To start ETL jobs manually or automatically you can create Data Catalog objects called triggers. You can set a chain of job-dependent triggers based on the time schedule, a combination of events or on demand. Time-based schedules use a Unix-like cron syntax. You can specify a day of the week, time and day of the month to trigger an ETL job or set of jobs. You can define constraints for job triggers. You also need to consider the features and limits of cron. Job triggers based on events are actuated when they meet a list of conditions. You can specify the status for previous jobs like success, time out and failure, as a condition for triggering an ETL job. You can add triggers or a set of triggers for ETL jobs, and activate and deactivate these triggers using AWS Glue console, AWS Glue API or AWS CLI.
AWS Glue supports ETL operations with data streams from Amazon Kinesis Data Streams and Amazon Managed Streaming for Apache Kafka (Amazon MSK) and loads the results into Amazon S3 data lakes or JDBC data stores. Just add data streams to Data Catalog and then choose it as the data source when you set up ETL jobs.
AWS Glue provides built-in support of data stored in Amazon Aurora, Amazon RDS for MySQL, Amazon RDS for Oracle, Amazon RDS for PostgreSQL, Amazon RDS for SQL Server, Amazon Redshift, DynamoDB and Amazon S3. It also supports MySQL, Oracle, Microsoft SQL Server databases and PostgreSQL on Amazon Virtual Private Cloud (Amazon VPC). AWS Glue also supports data streams from Amazon MSK, Amazon Kinesis Data Streams and Apache Kafka. You can create scripts using Python or Scala and import custom libraries and Jar files to AWS Glue ETL jobs to get access to data sources that have no built-in AWS Glue support.
Data integration - AWS Glue can be used to integrate data from multiple sources, such as databases, data lakes, and data warehouses. It can also be used to combine structured and unstructured data.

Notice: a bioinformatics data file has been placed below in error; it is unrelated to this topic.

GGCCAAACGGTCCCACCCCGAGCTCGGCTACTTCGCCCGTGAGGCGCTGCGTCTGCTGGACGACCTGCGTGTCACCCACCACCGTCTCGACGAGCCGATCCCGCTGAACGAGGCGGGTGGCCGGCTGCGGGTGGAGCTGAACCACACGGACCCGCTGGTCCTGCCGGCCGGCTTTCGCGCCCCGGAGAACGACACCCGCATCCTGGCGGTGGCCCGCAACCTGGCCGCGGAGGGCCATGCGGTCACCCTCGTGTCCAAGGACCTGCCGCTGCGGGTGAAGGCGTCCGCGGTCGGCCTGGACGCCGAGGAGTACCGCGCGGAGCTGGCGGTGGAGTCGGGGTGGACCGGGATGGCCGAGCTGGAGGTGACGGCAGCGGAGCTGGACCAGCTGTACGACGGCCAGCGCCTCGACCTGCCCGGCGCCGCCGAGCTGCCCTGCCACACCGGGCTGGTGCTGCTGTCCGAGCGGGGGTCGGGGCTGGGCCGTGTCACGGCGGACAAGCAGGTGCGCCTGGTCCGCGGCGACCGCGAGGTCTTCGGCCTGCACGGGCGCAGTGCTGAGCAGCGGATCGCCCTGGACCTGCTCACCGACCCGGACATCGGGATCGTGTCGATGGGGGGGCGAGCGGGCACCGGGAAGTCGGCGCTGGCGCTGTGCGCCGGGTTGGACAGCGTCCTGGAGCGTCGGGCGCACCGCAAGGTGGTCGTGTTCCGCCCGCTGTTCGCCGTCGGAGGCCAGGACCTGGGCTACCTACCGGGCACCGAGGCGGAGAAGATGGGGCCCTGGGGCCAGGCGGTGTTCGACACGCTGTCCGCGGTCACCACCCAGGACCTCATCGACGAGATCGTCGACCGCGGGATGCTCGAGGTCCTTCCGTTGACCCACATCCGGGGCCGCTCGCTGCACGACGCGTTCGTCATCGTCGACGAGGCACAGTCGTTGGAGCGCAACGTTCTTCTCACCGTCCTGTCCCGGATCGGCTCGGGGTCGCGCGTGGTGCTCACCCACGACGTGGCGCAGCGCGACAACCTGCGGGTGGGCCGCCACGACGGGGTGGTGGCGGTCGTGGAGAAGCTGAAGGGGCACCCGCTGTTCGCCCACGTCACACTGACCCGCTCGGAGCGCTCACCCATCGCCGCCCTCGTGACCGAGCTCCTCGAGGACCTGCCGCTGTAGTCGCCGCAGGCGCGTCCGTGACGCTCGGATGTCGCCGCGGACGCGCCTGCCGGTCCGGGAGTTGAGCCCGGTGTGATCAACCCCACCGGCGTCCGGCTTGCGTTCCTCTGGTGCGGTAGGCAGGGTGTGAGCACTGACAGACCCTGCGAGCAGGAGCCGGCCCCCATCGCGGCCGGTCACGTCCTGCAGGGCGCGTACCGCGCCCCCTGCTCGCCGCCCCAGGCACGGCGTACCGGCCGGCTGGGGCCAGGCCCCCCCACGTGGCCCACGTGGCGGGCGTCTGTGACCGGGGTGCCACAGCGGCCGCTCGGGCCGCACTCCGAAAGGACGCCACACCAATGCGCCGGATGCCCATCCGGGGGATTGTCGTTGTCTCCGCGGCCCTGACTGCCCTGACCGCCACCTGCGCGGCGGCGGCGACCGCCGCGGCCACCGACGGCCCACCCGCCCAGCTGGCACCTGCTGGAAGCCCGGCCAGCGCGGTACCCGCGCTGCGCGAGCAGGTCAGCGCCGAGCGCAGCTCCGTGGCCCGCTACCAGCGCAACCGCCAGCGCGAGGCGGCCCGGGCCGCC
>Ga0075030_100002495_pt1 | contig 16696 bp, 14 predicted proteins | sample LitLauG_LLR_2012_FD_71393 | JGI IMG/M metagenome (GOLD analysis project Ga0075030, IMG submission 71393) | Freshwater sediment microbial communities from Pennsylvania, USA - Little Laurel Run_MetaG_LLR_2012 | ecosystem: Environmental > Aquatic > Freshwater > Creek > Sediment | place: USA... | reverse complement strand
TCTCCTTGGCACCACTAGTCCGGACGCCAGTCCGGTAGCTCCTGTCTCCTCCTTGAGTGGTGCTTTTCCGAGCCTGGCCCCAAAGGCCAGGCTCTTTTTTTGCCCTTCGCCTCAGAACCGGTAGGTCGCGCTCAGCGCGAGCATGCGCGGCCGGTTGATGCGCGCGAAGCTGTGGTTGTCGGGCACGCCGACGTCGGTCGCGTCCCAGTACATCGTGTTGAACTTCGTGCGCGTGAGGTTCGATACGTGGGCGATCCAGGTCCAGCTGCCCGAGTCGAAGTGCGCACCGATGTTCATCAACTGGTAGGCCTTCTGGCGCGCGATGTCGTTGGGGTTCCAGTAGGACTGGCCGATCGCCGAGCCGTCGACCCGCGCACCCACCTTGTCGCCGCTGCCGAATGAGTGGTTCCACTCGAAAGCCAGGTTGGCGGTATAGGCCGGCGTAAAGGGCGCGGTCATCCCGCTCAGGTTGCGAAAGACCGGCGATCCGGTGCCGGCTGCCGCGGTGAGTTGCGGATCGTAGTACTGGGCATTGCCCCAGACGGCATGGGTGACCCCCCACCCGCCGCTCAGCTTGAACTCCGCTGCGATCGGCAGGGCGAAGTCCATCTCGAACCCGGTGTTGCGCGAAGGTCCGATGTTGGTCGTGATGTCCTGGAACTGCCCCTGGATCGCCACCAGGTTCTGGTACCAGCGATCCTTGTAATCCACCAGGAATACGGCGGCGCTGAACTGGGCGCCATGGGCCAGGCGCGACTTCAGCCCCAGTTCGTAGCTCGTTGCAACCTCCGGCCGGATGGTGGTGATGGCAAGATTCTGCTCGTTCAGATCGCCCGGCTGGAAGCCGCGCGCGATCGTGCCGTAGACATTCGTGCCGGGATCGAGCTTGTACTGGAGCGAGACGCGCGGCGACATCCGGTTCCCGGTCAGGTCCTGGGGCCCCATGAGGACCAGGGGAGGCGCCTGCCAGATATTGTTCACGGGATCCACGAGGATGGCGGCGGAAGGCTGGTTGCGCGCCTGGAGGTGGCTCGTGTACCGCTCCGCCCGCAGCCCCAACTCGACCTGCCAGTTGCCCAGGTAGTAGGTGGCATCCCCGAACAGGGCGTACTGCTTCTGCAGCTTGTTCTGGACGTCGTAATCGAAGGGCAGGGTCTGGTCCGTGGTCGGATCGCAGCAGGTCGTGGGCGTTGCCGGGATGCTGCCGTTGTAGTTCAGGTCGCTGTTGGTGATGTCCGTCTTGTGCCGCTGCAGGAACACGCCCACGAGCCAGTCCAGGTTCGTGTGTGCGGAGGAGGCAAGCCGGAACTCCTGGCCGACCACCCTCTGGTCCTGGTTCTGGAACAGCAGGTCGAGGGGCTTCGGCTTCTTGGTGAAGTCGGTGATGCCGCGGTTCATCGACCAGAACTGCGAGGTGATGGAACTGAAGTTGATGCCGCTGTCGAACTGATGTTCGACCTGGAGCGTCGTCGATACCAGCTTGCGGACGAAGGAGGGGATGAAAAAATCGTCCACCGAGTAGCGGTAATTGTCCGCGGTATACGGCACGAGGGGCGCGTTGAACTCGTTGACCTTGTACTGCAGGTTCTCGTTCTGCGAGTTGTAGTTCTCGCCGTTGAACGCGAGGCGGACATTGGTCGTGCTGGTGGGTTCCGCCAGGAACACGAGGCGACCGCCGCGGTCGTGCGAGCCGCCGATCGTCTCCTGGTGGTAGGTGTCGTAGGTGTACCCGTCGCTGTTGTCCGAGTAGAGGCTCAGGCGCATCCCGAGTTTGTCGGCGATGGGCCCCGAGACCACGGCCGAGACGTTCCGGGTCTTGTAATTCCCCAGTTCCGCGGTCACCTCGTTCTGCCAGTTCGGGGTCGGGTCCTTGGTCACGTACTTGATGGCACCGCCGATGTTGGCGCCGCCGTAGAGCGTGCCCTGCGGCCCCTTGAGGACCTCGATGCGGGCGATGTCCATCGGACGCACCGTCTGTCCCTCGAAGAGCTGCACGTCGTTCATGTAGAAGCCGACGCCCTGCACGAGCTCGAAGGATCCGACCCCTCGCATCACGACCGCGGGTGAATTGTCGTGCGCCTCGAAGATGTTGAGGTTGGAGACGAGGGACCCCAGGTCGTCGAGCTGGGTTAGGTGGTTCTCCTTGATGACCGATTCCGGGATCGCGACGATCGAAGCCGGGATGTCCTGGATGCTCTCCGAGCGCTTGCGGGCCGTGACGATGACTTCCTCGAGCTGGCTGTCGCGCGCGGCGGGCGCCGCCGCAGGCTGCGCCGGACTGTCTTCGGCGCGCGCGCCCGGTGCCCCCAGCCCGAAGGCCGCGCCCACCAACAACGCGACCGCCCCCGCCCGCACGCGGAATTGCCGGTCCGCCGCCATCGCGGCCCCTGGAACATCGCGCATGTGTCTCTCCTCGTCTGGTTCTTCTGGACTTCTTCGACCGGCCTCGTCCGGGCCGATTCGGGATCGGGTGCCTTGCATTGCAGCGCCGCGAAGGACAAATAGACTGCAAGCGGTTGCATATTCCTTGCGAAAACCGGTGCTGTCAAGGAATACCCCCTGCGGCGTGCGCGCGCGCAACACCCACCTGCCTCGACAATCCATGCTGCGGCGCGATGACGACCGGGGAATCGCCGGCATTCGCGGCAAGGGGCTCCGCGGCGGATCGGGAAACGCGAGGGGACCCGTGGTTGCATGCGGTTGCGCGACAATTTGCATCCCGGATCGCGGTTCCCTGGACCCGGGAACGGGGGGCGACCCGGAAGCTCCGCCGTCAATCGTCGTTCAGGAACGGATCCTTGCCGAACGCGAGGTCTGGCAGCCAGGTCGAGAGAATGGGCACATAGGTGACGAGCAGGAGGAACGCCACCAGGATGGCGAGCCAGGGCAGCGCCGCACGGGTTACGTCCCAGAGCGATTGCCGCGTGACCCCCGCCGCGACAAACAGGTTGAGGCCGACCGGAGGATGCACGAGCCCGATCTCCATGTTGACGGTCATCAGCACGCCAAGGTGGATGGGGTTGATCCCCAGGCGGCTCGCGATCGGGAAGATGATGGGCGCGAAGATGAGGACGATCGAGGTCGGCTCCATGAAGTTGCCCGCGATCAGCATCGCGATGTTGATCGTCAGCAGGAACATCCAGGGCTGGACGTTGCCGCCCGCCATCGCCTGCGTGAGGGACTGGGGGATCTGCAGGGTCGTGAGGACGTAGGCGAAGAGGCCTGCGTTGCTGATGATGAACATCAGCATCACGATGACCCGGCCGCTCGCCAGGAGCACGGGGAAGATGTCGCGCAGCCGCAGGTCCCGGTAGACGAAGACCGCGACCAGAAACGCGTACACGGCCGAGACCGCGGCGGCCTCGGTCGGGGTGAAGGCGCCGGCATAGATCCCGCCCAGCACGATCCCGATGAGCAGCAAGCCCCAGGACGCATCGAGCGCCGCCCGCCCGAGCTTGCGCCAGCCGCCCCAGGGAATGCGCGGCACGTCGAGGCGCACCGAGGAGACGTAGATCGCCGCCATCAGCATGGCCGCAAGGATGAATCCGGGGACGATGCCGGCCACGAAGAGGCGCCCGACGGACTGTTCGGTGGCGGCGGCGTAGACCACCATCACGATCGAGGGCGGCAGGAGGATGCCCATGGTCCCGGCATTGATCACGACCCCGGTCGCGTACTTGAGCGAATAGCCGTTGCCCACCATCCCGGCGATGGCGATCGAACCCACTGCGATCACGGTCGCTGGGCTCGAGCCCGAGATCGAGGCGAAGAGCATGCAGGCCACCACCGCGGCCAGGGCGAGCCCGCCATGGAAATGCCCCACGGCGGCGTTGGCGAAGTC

Data transformation - AWS Glue can transform data into a format that is optimized for analysis, such as converting data from one schema to another or aggregating data into a summary table.
Data cleansing - AWS Glue can be used to clean and validate data by removing duplicates, correcting errors, and ensuring that data is consistent and accurate.
Data enrichment - AWS Glue can add additional information to data sets by combining data from different sources or by using machine learning models to generate insights.
Data cataloging - AWS Glue can be used to create a centralized catalog of metadata for data assets, making it easier to discover, analyze, and govern data.
AWS Glue is a serverless, cost-effective service that provides easy-to-use tools to catalog, clean, enrich, validate and move your data for storage in data warehouses and data lakes. AWS Glue can effectively operate with semi-structured and stream data. It is compatible with other Amazon services, can combine data from different sources, provides centralized storage, and prepares your data for the next phase of data analysis and reporting. Dremio provides seamless integration with the AWS Glue service and ensures a high-performance and high-efficiency query engine for fast and easy data analytics at the lowest cost per query.Visit our tutorials and resources to learn more about how Dremio can help you gain insights from your data stored in AWS.